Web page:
Tag Archives: relationships

The issue of trust in open networks #ccourses

Photo source: George Balanchine’s Apollo – David Ingram & Traci Gilchrest – photo by Peter Zay

Trust.

It’s such a vast concept. Galactic even.

Unit 2 of Connected Courses raised these questions:

In the quantum learning space where interest is a key driver, how do we employ the same dynamics in our teaching? Or, how do we leverage the power of open? How do we maintain trust and a sense of security in open networks? How do we build our networks? What is social capital? How do we enable at-large learners to engage in our courses? Where should we teach our classes?

I started my pre-thinking by focusing on ‘trust’ as a general concept in my own understanding.

My reflections over the last week or so have been fuzzy, but now I think it’s time to attempt some kind of personal definition of trust in open networks, especially if I’m advocating these spaces to teachers.

Trust – we can talk about this from so many perspectives.

One of the difficulties of trusting in people you connect with online is the problem of not seeing them face to face, or not hearing what they have to say on a regular basis as we would with people we work with daily. I think we read visual clues about people without even thinking about it, even though some of our assumptions are not always based on scientific observation.

It’s also very difficult to read tone in text. You don’t always know for sure if people genuinely mean what they say, or if they are saying what you think they mean. This relates to people you know well in real life too. I go in and out of being sure that I know where people are coming from, especially online, and that’s part of the whole trust issue in open networks.

I usually stay away from self promoters while being aware that I may be coming across as one myself. I suppose I keep some sort of distance from people who don’t give back, that is, share things others have said without giving something themselves. This is not trust with a capital T: you don’t fear these people but you might not want them in your inner circle.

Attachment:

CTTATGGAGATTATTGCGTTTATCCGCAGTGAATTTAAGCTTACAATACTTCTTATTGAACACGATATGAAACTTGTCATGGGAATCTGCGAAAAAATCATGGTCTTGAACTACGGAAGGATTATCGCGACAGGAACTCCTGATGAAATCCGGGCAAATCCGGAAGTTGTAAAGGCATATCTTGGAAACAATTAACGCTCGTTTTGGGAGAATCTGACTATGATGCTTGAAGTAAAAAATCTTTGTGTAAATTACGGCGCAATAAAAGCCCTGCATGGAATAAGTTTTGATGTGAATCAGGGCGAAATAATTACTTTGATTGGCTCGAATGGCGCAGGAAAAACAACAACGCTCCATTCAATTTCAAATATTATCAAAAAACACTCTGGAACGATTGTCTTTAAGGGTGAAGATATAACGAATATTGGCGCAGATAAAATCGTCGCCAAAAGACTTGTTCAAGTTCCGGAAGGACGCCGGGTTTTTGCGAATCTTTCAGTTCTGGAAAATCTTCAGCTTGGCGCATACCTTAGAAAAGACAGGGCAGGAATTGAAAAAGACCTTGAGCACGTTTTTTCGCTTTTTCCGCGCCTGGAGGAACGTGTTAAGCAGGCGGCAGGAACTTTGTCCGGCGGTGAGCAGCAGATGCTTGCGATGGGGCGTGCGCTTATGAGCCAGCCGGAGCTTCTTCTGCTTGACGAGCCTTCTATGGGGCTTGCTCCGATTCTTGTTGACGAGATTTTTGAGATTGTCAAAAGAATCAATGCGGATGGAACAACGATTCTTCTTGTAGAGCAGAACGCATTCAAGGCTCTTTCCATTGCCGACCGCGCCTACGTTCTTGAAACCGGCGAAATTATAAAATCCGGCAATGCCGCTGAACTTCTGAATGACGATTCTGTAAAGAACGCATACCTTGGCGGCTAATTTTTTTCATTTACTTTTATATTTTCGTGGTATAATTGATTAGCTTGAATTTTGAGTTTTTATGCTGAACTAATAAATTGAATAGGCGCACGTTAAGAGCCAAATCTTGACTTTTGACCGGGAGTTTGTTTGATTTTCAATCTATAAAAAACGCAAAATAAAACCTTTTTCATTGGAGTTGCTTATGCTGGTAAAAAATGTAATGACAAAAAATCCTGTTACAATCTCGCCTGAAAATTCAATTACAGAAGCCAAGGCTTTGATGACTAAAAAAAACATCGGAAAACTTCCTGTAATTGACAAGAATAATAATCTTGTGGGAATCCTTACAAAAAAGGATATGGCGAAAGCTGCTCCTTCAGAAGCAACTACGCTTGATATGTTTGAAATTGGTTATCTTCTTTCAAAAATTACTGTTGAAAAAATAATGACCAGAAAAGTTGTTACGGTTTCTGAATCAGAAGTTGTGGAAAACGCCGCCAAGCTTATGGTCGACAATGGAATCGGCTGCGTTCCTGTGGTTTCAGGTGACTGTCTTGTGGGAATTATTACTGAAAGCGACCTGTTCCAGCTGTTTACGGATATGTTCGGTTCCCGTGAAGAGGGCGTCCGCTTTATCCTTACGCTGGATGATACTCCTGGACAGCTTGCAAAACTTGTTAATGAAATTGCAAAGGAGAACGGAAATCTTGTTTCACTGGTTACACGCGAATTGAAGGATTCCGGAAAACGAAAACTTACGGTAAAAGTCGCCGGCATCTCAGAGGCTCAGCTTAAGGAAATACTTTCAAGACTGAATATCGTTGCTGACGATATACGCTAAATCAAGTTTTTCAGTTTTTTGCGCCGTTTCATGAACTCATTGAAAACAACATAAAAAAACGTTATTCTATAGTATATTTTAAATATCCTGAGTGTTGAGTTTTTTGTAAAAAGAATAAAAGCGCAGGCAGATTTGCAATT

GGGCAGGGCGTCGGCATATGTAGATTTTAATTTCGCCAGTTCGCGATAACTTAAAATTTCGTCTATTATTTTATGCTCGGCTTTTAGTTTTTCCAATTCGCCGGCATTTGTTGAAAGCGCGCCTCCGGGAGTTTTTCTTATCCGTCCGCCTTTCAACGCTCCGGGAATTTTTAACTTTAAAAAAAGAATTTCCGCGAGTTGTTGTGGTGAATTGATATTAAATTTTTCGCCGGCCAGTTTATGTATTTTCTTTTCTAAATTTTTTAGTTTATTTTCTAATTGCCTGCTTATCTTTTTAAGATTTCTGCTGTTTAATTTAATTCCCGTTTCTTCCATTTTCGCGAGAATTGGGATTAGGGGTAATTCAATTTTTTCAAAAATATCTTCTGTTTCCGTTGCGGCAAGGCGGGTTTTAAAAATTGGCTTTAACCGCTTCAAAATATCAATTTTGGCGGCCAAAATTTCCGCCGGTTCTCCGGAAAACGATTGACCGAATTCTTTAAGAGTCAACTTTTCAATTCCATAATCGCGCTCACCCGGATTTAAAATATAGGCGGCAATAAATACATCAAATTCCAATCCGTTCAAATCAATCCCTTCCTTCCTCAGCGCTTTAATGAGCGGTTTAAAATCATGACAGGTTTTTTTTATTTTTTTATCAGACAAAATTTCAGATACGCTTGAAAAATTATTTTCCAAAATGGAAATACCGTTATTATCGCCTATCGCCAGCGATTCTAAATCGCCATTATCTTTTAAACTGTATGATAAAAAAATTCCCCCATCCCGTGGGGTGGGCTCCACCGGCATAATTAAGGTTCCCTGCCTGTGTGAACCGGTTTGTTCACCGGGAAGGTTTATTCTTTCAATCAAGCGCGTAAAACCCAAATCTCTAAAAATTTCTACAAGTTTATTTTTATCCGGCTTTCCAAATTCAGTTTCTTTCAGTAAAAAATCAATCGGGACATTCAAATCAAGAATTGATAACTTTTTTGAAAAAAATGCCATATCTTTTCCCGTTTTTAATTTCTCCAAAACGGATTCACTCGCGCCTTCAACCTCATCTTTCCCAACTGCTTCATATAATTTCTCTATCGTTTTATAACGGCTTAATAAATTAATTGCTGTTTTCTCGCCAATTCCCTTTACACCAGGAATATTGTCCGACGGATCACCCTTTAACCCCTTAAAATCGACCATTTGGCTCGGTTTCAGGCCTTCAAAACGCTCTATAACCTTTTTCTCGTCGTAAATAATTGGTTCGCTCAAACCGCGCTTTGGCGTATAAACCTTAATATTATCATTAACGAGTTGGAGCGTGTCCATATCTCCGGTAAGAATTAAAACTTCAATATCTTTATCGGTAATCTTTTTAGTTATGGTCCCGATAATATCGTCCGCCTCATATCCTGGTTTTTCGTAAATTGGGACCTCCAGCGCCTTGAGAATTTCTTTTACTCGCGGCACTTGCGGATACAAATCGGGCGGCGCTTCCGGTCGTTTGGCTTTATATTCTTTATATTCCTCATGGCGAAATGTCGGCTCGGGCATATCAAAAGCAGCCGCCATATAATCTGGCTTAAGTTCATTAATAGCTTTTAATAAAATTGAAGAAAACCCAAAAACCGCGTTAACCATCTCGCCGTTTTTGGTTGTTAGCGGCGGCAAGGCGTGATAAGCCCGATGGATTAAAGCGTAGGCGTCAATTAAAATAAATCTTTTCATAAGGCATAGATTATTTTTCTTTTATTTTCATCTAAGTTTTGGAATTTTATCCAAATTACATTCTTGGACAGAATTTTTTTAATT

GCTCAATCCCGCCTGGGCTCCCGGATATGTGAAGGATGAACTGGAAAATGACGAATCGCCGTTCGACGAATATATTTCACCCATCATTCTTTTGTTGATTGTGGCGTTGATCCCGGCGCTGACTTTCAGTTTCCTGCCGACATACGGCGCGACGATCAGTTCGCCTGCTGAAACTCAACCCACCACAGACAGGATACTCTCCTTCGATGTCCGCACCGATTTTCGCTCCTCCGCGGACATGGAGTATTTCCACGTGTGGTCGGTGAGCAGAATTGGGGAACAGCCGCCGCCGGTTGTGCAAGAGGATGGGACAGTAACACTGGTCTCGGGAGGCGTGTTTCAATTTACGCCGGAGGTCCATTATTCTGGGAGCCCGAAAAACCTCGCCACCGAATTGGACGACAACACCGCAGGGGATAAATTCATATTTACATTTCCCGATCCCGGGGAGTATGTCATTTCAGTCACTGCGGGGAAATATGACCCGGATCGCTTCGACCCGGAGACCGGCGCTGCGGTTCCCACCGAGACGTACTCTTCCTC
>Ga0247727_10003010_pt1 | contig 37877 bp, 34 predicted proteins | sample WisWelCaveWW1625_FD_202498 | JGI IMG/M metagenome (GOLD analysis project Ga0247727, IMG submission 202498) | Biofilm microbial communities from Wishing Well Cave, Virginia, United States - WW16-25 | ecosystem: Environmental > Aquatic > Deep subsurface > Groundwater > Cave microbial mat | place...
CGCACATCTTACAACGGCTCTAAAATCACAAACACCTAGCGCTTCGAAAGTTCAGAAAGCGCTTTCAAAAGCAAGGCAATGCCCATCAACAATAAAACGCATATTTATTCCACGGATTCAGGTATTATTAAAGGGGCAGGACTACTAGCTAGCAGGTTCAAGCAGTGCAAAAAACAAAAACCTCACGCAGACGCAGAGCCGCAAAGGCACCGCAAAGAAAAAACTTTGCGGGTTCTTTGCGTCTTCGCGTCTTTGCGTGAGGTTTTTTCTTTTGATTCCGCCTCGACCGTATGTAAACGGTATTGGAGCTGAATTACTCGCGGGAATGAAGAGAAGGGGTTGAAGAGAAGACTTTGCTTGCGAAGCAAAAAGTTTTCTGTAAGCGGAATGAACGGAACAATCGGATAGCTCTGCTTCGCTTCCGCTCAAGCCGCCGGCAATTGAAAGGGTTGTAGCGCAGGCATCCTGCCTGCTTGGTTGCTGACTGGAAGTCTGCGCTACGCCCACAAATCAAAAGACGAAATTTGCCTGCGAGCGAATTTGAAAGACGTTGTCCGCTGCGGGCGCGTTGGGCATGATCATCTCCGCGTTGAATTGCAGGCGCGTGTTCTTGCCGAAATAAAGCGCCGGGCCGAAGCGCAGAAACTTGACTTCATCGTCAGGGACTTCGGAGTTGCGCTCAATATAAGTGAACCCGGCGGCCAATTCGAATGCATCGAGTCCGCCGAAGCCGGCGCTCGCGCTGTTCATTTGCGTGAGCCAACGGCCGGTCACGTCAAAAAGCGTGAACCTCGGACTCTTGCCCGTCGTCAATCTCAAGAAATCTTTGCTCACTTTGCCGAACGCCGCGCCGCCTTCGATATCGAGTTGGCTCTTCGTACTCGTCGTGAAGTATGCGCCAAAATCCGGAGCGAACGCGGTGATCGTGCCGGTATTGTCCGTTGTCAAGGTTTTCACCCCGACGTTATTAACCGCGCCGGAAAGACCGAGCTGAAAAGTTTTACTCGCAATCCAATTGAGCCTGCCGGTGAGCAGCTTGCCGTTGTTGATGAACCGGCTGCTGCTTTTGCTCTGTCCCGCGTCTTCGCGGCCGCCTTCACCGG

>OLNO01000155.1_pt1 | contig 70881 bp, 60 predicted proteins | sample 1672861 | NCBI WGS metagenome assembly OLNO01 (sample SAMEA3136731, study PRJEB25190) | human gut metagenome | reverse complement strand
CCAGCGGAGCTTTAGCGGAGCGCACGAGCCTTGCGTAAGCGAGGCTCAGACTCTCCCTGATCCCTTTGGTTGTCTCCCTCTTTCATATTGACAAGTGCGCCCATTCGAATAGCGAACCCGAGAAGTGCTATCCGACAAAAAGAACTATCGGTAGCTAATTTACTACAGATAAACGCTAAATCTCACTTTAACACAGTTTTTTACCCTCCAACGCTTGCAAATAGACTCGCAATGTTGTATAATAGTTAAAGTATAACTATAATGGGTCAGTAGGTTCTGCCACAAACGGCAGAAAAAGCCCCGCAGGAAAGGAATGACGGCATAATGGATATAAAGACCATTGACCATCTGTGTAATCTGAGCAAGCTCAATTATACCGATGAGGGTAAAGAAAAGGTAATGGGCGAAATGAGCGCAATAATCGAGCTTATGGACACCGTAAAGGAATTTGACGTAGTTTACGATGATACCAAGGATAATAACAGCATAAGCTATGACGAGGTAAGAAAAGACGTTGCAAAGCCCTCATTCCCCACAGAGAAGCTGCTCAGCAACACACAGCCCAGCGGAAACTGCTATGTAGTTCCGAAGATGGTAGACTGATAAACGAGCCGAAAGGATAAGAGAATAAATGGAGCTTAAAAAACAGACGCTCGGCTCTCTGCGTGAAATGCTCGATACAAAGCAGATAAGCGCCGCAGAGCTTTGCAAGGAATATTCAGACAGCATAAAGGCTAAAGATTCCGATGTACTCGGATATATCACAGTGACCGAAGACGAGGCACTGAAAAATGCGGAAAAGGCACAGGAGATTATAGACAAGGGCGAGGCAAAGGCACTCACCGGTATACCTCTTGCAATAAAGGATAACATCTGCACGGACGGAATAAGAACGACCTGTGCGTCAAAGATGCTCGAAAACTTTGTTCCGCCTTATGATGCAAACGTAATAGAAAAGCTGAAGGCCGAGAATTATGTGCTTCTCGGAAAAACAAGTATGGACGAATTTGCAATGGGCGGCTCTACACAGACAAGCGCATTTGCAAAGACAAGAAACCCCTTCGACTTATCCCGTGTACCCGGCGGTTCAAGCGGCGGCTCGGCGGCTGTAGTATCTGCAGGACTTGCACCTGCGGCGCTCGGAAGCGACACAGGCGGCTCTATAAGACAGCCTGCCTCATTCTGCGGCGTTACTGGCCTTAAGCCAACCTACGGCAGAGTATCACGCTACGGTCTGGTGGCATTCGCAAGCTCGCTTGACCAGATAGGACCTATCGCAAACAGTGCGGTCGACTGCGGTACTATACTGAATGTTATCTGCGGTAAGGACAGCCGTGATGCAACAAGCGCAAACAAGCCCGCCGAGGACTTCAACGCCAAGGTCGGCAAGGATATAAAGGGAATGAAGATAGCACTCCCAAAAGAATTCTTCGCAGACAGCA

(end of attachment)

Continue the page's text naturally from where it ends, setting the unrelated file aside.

So, to state the obvious, to trust someone you have to know them to some degree. Trust is knowing someone well enough to make a judgement that they are someone you are willing to interact with.

Having said that, I ask a question: how do you know someone online?There is no simple answer, and I still don’t know. Maybe I rely on instinct?

Perhaps I warm to people who have similar interests? I’m in awe of people who have superior or expert knowledge, and so I trust them enough to learn from them. I think trust requires an openness, and a transparency, so that I can peek inside the person a little.

Who do I trust to be in my inner circle? (Haha, inner circle sounds very mystical and elitist). How can I trust that what they share is credible? Of course, it’s up to us to evaluate what others post online but I think that once you have a clear picture of their background and credentials, you can trust their shared knowledge. That’s why it’s important to provide a reference point for people in the form of a short biography, blog(s), Twitter handle, Google+ profile or similar.

So, turning the issue of trust around to me –

How can people trust that what I share with them is good quality and worth looking at?

This is a very important professional question for me: How can I build my trust as a teacher librarian who regularly shares online resources? Trust is at the core of everything that I do, and it’s been instrumental in the way I have developed my digital profile. I’ve made myself transparent online, which means interested people can check my bio, blogs, google+, twitter, etc.